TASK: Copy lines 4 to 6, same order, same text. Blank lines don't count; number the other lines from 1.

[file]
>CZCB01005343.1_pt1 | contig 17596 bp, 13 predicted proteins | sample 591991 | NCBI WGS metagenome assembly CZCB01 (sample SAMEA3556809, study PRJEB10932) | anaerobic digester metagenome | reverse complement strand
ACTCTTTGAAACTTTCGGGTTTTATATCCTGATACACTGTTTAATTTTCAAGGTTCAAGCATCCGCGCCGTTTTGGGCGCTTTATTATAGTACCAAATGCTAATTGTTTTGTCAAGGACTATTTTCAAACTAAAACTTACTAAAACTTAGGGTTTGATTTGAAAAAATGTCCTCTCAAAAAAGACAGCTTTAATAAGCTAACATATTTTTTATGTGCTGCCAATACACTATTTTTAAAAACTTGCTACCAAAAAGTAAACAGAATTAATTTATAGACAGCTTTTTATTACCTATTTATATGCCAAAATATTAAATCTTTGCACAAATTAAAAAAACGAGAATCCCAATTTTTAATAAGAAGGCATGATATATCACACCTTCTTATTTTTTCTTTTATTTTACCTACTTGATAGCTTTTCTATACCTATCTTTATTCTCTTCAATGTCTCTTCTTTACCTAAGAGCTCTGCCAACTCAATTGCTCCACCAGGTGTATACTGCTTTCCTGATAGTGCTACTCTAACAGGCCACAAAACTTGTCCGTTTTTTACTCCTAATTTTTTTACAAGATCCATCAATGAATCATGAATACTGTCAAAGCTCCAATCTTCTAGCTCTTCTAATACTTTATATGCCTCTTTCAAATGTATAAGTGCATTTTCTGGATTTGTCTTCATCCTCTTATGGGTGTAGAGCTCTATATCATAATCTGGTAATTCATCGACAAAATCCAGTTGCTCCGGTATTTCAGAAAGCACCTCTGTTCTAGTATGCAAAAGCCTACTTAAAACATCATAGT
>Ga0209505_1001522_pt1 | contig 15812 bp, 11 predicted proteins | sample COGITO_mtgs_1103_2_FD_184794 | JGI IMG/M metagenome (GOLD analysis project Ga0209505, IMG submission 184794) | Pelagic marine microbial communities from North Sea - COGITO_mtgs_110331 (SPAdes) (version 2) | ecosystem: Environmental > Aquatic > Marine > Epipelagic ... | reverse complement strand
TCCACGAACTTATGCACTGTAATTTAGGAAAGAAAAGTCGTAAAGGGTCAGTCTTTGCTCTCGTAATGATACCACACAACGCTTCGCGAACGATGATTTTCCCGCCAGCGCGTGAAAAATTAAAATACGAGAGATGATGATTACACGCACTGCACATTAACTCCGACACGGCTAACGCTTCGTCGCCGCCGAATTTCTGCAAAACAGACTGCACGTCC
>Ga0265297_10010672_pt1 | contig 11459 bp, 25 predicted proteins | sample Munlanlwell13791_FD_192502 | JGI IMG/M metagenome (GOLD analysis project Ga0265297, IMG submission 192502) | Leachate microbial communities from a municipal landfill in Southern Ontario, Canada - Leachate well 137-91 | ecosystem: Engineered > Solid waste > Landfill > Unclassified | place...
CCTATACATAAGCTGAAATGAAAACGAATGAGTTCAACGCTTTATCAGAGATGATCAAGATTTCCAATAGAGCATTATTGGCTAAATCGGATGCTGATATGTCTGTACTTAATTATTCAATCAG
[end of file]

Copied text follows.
TCCACGAACTTATGCACTGTAATTTAGGAAAGAAAAGTCGTAAAGGGTCAGTCTTTGCTCTCGTAATGATACCACACAACGCTTCGCGAACGATGATTTTCCCGCCAGCGCGTGAAAAATTAAAATACGAGAGATGATGATTACACGCACTGCACATTAACTCCGACACGGCTAACGCTTCGTCGCCGCCGAATTTCTGCAAAACAGACTGCACGTCC
>Ga0265297_10010672_pt1 | contig 11459 bp, 25 predicted proteins | sample Munlanlwell13791_FD_192502 | JGI IMG/M metagenome (GOLD analysis project Ga0265297, IMG submission 192502) | Leachate microbial communities from a municipal landfill in Southern Ontario, Canada - Leachate well 137-91 | ecosystem: Engineered > Solid waste > Landfill > Unclassified | place...
CCTATACATAAGCTGAAATGAAAACGAATGAGTTCAACGCTTTATCAGAGATGATCAAGATTTCCAATAGAGCATTATTGGCTAAATCGGATGCTGATATGTCTGTACTTAATTATTCAATCAG